In our communication, Stark relayed a story about an email she received in response to her painting Purple Heart (2018). The painting is a faithful representation of a Purple Heart medal, save the tenderly-painted flowers applied around George Washington’s textured profile. The medal floats against a black background. In the email, a former Marine explained that he happened across an image of Stark’s painting in The Wall Street Journal. He had received a Purple Heart in the ’60s after his service in Vietnam, and he rarely looks at it because of the extreme emotional charge that the object embodies for him. (Emotion that was culturally transferred and modulated into the relic of the medal.) After seeing Stark’s painting, the man said he felt differently about his medal, and he took it out and held it. Its leering effect on him had somehow changed, and he instead felt a sense of peace around the object. Stark’s transmutation allows us to approach long-held belief systems in new and surprising ways, even as we are unable to explain exactly why.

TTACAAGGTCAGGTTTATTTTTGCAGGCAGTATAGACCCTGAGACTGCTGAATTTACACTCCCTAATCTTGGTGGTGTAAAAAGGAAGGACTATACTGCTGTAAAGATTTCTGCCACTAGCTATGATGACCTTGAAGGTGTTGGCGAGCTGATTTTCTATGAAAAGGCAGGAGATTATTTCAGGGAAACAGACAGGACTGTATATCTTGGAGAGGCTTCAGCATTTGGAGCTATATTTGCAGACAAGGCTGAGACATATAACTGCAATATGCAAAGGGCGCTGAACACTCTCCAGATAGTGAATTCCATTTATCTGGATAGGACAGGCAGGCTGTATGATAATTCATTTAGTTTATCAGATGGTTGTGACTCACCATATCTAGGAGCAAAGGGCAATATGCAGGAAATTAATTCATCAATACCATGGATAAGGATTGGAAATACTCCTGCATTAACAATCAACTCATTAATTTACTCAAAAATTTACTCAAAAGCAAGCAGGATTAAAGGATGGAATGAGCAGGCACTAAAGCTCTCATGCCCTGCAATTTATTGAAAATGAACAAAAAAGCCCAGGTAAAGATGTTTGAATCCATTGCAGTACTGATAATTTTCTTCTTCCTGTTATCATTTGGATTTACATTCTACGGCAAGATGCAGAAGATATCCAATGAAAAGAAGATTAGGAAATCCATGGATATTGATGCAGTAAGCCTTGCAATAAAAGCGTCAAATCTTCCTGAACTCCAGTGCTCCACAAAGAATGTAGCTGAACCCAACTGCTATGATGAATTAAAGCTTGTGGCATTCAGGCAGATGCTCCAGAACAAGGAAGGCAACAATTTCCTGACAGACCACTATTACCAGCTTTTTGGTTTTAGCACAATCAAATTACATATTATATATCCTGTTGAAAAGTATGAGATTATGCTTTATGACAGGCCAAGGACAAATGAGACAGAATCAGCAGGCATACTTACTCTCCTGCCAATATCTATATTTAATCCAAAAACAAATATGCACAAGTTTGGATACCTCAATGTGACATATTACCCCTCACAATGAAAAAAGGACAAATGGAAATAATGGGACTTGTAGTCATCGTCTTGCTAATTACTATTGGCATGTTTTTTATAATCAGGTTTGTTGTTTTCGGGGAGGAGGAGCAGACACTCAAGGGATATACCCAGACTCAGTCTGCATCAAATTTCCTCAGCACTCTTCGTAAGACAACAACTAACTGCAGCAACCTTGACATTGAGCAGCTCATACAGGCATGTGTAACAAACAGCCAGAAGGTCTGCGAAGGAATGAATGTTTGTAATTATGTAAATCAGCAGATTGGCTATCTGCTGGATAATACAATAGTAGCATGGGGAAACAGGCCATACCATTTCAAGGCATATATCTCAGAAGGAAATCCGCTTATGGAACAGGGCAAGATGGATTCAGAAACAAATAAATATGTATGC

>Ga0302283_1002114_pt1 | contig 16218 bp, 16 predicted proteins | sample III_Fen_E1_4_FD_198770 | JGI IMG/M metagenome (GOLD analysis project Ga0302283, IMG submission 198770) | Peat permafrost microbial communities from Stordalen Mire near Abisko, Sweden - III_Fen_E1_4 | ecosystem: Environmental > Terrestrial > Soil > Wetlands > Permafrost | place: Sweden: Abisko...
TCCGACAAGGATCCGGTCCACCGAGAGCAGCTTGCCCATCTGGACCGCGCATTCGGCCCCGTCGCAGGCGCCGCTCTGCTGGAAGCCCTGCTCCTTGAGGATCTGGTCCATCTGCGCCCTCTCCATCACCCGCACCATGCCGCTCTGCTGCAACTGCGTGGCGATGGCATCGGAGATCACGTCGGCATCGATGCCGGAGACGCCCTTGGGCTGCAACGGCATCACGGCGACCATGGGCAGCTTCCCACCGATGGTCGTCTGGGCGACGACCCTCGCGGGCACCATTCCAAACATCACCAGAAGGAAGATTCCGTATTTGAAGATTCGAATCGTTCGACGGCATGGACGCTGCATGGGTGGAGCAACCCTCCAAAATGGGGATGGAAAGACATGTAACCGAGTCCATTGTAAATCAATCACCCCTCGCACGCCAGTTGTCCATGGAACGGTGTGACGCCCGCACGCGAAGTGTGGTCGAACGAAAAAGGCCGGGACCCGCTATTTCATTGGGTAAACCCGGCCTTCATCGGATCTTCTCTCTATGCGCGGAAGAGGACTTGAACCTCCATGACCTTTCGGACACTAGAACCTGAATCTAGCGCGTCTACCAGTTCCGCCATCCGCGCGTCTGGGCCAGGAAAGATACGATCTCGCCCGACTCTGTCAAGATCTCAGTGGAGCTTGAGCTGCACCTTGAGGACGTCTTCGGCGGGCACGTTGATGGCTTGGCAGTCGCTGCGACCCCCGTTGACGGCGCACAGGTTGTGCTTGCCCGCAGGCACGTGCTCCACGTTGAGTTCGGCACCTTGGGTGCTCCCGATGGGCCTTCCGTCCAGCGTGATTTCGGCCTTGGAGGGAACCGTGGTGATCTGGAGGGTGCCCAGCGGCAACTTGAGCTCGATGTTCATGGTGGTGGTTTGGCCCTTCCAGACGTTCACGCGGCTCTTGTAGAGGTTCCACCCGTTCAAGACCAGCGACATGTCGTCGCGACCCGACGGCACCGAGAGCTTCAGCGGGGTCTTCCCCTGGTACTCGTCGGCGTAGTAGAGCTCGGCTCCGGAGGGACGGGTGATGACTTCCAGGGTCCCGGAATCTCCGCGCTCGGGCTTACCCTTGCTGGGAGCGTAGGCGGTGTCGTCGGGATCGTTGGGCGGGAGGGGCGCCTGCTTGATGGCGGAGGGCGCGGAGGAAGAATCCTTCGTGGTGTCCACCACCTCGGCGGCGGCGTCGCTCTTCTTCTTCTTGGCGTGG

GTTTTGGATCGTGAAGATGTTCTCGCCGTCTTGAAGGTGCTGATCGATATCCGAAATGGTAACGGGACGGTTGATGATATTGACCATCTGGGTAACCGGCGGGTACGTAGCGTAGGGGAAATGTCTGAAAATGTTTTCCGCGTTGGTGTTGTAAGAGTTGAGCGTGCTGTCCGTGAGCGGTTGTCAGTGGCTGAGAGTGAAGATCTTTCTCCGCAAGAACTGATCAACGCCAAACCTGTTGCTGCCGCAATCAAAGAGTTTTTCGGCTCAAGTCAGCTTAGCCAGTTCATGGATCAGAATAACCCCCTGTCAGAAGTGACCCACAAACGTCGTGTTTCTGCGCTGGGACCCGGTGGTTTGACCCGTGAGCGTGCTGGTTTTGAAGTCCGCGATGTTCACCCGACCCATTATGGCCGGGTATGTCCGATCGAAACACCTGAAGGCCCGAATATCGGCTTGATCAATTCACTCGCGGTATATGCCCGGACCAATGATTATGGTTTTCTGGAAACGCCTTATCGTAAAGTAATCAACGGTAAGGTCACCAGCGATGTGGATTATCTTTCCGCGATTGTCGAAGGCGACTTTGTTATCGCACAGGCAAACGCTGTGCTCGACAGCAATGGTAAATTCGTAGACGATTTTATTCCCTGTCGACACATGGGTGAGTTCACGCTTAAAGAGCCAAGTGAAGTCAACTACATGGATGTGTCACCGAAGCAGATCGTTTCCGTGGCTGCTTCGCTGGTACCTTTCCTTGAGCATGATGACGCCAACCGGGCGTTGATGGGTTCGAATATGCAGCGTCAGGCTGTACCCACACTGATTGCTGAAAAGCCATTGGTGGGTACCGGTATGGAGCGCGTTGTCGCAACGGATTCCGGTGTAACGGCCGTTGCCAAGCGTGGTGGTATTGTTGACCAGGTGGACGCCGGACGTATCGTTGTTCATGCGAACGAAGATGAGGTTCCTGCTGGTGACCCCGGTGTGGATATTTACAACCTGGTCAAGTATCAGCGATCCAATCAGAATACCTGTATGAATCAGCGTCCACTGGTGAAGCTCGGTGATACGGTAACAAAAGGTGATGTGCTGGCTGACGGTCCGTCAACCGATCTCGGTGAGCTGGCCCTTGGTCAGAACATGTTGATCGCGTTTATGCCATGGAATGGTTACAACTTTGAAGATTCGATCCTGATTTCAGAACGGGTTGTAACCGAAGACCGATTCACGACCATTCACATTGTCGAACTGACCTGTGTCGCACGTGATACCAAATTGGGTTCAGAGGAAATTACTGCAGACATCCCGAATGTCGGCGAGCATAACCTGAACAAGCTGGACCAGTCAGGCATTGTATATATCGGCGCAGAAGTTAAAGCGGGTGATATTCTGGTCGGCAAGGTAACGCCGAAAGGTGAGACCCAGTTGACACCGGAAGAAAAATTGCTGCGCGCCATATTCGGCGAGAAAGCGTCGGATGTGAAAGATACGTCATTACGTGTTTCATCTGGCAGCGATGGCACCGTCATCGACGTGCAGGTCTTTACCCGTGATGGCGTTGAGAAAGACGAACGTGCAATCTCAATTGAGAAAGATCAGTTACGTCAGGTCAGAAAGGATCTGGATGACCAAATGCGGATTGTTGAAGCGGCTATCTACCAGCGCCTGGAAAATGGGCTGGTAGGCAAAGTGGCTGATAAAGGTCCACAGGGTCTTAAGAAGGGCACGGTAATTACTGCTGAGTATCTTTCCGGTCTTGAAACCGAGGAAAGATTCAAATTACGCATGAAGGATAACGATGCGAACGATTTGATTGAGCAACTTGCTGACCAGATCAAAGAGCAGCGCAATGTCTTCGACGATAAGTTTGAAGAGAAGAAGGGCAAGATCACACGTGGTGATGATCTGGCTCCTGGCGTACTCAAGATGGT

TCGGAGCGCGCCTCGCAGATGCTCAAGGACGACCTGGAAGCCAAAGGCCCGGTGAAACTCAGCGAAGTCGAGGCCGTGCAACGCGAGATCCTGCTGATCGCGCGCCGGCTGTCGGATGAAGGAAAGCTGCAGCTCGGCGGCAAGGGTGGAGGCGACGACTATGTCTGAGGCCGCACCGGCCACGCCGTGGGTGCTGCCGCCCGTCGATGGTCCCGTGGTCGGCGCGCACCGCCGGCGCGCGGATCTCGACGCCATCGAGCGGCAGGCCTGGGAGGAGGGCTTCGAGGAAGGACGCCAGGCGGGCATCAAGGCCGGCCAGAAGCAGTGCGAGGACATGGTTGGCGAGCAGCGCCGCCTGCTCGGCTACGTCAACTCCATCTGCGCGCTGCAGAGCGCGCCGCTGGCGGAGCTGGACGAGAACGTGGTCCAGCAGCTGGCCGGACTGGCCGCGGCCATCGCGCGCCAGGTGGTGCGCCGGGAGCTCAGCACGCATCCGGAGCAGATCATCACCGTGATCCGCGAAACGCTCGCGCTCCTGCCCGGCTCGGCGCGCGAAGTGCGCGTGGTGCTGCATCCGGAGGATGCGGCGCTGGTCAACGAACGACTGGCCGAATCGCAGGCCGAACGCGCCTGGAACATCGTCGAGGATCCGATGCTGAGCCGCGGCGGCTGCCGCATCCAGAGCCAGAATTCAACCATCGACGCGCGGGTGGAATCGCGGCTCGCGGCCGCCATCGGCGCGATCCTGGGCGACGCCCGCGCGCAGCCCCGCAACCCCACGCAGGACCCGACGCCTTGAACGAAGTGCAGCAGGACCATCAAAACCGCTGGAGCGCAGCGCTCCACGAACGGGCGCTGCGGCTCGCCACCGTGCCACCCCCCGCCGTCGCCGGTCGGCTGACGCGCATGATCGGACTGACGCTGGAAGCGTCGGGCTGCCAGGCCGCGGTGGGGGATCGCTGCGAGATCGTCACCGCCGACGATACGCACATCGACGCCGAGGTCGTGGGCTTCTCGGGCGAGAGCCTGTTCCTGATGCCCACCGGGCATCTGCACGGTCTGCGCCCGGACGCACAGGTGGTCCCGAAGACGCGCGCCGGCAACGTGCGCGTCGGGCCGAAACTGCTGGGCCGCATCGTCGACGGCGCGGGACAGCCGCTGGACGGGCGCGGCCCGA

Perhaps it is precisely through Stark’s unique methodology that her symbols can modify cultural codes, upturn previously held emotional responses. In approaching her symbology tenderly—slowly cultivating connective points that might encourage a collective understanding (even as the work evades one)—her sincerity is what lassoes the viewer into joining her in this quest. As Stark opens herself up to unknown meanings and transfigurations, she lovingly takes us with her, leaving space for relational communion. She positions even the critic as a vulnerable participant, rather than an arbiter of meaning. Stark sets the table for her own communion with the work, and through her relatable (but ultimately unknowable) iconography, she invites us to hold her hand as we jump into the well, so that we might collectively come up for air together. 

Lindsay Preston Zappas is an L.A.-based artist, writer, and the founder and editor-in-chief of Carla. 

Linda Stark, Bleeding Hearts (2020). Oil on canvas over panel, 12.25 × 12 × 2 inches. Image courtesy of the artist and David Kordansky Gallery, Los Angeles. Photo: Lee Thompson.

Linda Stark, Hearts (installation view) (2020). Image courtesy of the artist and David Kordansky Gallery, Los Angeles. Photo: Elon Schoenholz.

Linda Stark, Hearts (installation view) (2020). Image courtesy of the artist and David Kordansky Gallery, Los Angeles. Photo: Elon Schoenholz.

Linda Stark, Purple Heart (2018). Oil and flowers on canvas over panel, 12 x 12 x 2 inches. Image courtesy of the artist and David Kordansky Gallery, Los Angeles. Photo: Jeff McLane.